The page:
1 cup whole milk
3/4 cup sugar
pinch of salt
5 large egg yolks
grated zest of 2 large oranges (used zest from 1 orange)
1/2 teaspoon vanilla extract
1/2 teaspoon orange extract (used fiori di scilia extract)
2 tablespoons Grand Marnier (did not use)
5 ounces bittersweet chocolate, chopped (used Lindt Intense Orange 3.5 oz bar)

Warm 1 cup of the cream with the cocoa powder in a medium saucepan, whisking to thoroughly blend cocoa. Brint to a boil, then reduce the heat and simmer at a very low boil for 30 seconds, whisking constantly. Remove from the heat and add the chopped chocolate, stirring until smooth. Stir in remaining cup of cream. Pour the mixture into a large bowl, scraping the saucepan as throughly as possible, and set a mesh strainer on top of the bowl.

Warm the milk, sugar, salt, and orange zest in the same saucepan. In a separate medium bowl, whisk together the egg yolks. Slowly pour the warm milk into the egg yolks, whisking constantly, then scrape the warmed egg yolks back into the saucepan.

Stir the mixture contantly over medium heat with a spatula, scraping the bottom as you stir, until the mixture thickens and coats the spatula. Pour the custard through the strainer and stir it into the chocolate mixture until smooth. Stir in the vanilla and orange extracts and the Grand Marnier. Stir until cool over an ice bath.

Chill the mixture throughly in the refrigerator, then freeze it in your ice cream maker according to manufacturer's instructions. Stir in the chopped chocolate at the end. Freeze until firm.

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  1. This is a beautifully written post. Thank you for sharing your memories with us; and of course, your wonderful recipe. I can easily imagine Europe (be it Italy or France) serving up frozen goodness like this.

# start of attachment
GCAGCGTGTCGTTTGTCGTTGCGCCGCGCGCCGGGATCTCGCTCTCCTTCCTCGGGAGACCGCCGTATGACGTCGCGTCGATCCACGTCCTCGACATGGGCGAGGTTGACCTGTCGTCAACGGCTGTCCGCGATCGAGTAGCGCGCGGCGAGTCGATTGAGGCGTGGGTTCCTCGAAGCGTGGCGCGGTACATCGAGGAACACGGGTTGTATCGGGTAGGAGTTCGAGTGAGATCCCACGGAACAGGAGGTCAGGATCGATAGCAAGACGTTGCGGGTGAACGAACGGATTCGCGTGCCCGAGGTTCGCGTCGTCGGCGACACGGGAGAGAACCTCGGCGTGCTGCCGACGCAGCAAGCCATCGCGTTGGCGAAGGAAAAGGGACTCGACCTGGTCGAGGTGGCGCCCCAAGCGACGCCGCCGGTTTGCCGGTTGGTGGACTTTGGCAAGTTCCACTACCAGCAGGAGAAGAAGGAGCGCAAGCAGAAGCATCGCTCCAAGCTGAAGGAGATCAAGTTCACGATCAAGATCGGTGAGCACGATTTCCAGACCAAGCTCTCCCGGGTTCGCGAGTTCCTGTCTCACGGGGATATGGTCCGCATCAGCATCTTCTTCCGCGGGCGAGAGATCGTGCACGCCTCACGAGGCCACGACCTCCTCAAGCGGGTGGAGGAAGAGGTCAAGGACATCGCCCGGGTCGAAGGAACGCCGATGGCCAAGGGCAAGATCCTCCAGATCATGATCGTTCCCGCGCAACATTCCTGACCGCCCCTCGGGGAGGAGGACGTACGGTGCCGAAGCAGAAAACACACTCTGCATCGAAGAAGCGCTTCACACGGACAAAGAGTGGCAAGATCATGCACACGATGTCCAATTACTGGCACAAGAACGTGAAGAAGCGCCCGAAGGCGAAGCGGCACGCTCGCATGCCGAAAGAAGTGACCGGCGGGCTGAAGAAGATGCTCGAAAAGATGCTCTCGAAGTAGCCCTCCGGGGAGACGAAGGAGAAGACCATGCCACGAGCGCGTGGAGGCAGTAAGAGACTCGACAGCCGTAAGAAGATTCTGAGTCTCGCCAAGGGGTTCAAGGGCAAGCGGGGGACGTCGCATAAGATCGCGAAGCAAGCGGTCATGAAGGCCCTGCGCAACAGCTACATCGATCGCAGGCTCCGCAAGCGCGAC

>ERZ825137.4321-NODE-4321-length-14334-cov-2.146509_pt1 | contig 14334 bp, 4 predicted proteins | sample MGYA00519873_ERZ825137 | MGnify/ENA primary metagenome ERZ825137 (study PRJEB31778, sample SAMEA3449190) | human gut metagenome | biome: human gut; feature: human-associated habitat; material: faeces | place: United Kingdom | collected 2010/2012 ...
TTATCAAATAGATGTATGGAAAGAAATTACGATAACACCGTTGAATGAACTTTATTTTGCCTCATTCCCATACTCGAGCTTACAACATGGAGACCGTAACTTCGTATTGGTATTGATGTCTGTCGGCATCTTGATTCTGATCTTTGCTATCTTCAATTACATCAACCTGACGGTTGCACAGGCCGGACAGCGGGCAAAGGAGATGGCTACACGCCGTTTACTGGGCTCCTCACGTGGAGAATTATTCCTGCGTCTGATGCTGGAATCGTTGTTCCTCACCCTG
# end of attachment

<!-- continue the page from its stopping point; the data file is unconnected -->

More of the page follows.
2. What a lovely post and recipe. Can't wait to try it!

  3. What a wonderful story! I'm glad you didn't roast any ol' rhubarb, but shared this with us instead. Your ice cream also sounds divine!

  4. What a touching and well written post - thank you for sharing your memories with us. You have reminded me how very lucky I am to have Nana around to enjoy FFwD (even if she ordered me to throw out my own rhubarb :) and make me even more eager to try to get back to France with her this year. And we will add finding that ice cream to our list ~

  5. What a beautiful story, Candy. It's wonderful how certain foods and flavors evoke such strong memories. I can't wait to try make this!

  6. This makes me want to clean out a spot in the freezer for my ice cream cannister. Nice post & lovely ice cream.

  7. Your post is so lovely! I love how certain smells and tastes can evoke so many associations and memories.
    I also love anything choc orange! I bet it tasted amazing!

  8. This is a moving and beautiful post paired with an equally beautiful recipe. You painted Vieux Nice and your memories of your mother so well. Your well-crafted words also brought back a flood of memories of my own as I saw, smelled and tasted the intensity of these same streets in Vieux Nice, and really so much of Provence and Italy.
    Love my Fiori di Sicilia too. I make ice cream often, and will have to try out this recipe.